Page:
IN meetings with United States Secretary of State James Baker this week, Russian President Boris Yeltsin agreed to accept US aid in dismantling nuclear weapons, and he proposed a dramatic acceleration of nuclear disarmament in tandem with the US. With Russia flat on its back economically, these were not surprising outcomes of Mr. Baker's trip to the former Soviet Union. Nonetheless, they are further welcome steps in lowering the nuclear threshold between what are still the only nuclear superpowers.
Baker's trip - actually two trips, one to Russia and one to the former Soviet republics in Central Asia - was largely a matter of diplomatic housekeeping, and of pushing ahead with plans discussed between Mr. Yeltsin and President Bush at Camp David.
After a cold reception by Yeltsin last week, Baker worked well with the Russian leader during Kremlin talks Monday. Baker, reaching into a $400 million fund provided by Congress last year, promised $25 million in aid for a center to employ dangerously idle former Soviet nuclear scientists. He also made plans to send 25 special rail cars and 250 containers to house and safeguard nuclear weapons being transported and dismantled.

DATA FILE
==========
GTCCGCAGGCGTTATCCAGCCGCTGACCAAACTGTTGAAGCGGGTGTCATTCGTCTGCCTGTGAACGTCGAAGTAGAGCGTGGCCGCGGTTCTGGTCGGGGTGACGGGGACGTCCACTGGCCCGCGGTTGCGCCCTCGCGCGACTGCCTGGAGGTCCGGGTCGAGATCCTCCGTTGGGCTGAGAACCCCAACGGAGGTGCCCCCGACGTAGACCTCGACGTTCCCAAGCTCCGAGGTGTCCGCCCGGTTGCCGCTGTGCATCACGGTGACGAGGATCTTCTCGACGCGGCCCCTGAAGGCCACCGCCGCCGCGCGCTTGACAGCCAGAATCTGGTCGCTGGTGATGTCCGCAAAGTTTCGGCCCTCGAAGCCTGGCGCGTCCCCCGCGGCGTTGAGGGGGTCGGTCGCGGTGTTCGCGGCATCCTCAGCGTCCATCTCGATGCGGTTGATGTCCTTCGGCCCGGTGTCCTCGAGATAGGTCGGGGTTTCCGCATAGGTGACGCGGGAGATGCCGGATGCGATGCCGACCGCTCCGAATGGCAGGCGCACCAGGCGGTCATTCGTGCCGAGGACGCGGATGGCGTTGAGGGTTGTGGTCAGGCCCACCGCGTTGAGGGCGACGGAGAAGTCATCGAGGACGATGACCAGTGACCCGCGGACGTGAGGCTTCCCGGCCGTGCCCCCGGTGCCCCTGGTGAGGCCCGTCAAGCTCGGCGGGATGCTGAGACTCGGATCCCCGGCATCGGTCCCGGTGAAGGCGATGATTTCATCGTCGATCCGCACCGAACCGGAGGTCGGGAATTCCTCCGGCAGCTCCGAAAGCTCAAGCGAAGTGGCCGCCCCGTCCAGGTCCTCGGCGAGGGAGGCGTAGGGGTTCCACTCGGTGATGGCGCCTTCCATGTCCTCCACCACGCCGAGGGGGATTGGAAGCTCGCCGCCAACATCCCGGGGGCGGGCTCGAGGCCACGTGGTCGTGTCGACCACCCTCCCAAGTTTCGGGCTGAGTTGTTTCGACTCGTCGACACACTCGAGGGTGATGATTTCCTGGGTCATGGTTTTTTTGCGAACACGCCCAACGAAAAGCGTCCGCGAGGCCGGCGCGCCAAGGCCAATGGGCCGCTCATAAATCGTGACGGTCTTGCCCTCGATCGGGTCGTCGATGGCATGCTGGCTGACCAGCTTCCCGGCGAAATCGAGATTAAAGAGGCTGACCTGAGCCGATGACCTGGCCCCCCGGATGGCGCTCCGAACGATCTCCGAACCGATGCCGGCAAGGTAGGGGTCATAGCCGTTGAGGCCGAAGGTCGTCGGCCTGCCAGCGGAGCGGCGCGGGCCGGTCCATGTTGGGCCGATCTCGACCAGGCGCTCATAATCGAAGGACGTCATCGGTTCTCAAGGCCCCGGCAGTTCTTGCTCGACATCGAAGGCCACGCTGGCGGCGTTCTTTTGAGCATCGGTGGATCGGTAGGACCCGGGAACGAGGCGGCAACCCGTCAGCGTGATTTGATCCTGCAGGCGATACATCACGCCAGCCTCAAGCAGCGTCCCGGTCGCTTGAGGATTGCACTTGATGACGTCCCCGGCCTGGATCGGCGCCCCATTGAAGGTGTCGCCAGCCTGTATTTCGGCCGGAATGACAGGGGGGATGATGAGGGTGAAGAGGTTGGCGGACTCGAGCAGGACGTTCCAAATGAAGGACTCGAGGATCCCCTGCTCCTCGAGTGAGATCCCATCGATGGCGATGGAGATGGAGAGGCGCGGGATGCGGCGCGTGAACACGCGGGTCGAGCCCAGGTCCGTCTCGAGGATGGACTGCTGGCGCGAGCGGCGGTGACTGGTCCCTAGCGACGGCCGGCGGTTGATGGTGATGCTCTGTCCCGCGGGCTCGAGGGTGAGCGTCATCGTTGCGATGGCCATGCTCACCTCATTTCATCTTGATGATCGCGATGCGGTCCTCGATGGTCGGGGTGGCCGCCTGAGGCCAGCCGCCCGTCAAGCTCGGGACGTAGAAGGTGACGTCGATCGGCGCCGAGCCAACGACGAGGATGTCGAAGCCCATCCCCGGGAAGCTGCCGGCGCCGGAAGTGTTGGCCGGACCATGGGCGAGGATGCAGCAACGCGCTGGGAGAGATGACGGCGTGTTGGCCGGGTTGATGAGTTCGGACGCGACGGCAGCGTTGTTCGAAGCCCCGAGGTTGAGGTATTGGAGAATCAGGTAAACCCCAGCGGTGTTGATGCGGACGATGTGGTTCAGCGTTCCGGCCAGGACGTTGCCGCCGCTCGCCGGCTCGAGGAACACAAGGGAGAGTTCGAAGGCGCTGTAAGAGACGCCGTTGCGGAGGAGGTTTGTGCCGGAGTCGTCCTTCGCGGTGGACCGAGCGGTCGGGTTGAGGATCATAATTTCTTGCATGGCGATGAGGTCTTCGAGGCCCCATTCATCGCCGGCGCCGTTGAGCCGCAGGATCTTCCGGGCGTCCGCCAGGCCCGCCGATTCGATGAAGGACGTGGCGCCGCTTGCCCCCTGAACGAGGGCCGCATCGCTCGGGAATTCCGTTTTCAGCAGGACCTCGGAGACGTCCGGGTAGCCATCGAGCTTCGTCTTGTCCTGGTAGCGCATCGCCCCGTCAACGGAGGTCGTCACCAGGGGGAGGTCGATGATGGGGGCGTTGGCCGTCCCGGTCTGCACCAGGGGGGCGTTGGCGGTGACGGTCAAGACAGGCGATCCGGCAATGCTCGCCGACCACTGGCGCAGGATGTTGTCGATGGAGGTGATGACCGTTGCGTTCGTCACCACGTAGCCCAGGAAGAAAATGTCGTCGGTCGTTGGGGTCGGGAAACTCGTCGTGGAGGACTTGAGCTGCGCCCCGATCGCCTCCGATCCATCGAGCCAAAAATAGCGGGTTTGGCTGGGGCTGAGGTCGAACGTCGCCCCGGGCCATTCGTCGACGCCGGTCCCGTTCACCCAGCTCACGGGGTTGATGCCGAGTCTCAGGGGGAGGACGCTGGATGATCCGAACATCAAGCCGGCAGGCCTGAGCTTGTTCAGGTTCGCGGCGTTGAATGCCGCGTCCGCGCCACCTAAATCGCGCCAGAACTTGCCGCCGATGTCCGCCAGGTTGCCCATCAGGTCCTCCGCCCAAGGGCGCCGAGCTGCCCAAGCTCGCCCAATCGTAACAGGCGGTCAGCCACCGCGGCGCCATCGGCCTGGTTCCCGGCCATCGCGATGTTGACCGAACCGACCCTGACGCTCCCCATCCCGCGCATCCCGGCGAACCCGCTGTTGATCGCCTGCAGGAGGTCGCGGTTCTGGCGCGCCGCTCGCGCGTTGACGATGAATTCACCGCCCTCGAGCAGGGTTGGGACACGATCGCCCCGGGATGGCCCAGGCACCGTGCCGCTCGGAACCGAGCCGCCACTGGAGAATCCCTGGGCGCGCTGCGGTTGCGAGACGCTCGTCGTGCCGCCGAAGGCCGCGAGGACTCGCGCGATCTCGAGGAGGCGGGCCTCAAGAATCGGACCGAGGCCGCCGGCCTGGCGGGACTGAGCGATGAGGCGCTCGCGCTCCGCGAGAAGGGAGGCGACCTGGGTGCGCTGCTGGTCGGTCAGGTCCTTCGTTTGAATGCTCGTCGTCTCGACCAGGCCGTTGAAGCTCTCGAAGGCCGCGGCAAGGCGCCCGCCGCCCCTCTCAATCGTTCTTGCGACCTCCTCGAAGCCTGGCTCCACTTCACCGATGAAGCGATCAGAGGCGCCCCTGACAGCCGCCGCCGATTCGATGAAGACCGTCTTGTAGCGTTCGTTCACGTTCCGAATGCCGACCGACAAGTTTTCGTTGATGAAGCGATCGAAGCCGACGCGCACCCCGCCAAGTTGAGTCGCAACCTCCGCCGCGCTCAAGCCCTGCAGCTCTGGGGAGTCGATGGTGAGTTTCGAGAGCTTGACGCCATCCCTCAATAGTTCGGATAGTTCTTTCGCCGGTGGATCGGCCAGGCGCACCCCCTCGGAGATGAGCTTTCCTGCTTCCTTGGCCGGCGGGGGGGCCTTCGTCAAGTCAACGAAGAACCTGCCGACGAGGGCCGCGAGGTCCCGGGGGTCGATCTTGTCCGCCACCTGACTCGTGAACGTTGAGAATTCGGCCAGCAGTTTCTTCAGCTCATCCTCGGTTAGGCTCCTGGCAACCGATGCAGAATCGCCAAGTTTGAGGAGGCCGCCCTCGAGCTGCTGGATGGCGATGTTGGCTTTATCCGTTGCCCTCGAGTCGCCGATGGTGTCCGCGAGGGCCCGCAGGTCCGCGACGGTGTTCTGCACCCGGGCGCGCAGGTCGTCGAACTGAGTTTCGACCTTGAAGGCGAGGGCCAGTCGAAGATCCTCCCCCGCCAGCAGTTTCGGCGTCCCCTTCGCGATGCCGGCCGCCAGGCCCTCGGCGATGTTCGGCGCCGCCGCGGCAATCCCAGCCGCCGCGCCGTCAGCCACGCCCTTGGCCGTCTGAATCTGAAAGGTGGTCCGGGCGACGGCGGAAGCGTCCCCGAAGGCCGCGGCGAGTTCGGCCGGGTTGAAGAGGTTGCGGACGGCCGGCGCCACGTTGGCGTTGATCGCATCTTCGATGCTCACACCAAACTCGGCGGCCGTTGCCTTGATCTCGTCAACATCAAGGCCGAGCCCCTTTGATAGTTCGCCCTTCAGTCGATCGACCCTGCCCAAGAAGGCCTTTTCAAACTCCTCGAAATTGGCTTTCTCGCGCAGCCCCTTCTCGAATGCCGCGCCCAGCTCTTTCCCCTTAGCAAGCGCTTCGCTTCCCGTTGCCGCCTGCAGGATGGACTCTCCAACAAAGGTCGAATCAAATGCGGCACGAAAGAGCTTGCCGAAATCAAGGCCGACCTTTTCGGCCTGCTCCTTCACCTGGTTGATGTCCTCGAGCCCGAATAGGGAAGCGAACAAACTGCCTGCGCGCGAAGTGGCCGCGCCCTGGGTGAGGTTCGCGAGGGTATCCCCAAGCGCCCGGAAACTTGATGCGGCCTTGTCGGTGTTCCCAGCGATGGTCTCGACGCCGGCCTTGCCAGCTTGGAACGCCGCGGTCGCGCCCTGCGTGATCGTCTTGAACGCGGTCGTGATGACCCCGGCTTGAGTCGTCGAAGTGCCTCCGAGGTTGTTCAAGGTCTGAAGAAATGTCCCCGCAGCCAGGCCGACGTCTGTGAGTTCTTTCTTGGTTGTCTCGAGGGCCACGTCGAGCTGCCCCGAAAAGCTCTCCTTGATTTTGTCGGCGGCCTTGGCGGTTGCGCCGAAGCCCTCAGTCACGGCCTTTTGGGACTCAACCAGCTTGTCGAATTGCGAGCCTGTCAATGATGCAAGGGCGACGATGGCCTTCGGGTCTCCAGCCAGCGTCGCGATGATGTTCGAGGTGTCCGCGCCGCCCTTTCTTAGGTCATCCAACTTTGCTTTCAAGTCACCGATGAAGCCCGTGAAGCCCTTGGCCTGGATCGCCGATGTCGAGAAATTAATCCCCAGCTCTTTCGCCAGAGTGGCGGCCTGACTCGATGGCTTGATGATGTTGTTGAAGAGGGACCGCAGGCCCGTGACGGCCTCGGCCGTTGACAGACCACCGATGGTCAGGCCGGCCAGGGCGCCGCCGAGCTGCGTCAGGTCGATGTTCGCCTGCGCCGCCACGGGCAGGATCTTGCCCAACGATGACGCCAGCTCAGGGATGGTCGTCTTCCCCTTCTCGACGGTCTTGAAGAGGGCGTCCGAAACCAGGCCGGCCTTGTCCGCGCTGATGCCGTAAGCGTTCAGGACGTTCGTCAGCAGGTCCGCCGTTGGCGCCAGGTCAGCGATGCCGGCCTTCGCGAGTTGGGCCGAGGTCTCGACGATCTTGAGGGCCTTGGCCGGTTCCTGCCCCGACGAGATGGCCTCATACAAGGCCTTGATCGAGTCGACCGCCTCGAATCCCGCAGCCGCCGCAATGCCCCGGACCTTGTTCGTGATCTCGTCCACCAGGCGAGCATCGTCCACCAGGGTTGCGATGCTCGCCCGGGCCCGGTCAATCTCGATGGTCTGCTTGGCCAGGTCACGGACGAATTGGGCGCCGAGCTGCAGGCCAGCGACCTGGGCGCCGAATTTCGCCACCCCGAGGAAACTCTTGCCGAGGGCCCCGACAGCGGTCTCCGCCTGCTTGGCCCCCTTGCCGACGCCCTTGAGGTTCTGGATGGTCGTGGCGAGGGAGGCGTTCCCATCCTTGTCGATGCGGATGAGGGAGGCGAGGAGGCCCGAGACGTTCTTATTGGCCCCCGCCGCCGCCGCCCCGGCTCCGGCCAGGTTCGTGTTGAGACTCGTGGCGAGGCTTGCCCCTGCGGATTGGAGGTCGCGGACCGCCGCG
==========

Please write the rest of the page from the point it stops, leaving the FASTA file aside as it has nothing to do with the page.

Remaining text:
With his staff bending over backward to give away the nuclear shop, Yeltsin slipped in another request for $600 million in grain credits he told Baker were needed by April. This puts heat on the White House for the first time to make Yeltsin their man. Given the alternatives, they should do so. They should come up with some part of the money - for now.
The agreement for a Bush-Yeltsin summit in July could steal some thunder from the Democratic convention, and its nominee, who will almost assuredly be someone with less foreign policy experience than Mr. Bush.
Baker's trip to Central Asia was a different matter. The trip was an effort to make amends for not sending diplomats right away and for treating these states as second class. He was only modestly successful. The politics of Central Asia are extremely complex, and if these states didn't seem ready for Baker, neither did he seem ready for them. He made a number of faux pas, including telling reporters that the roots of Islam did not go very deep in Central Asia. And he hinted at one point that blocking Ira nian influence in the region was the main US strategic interest - not something to say even if you think it.
By wedging his trip to Central Asia between two visits to Moscow, Baker unwittingly sent a message to these states that the US thinks of them as second-tier, "the Muslims." This may seem a small matter to a superpower. But who needs to start grudges?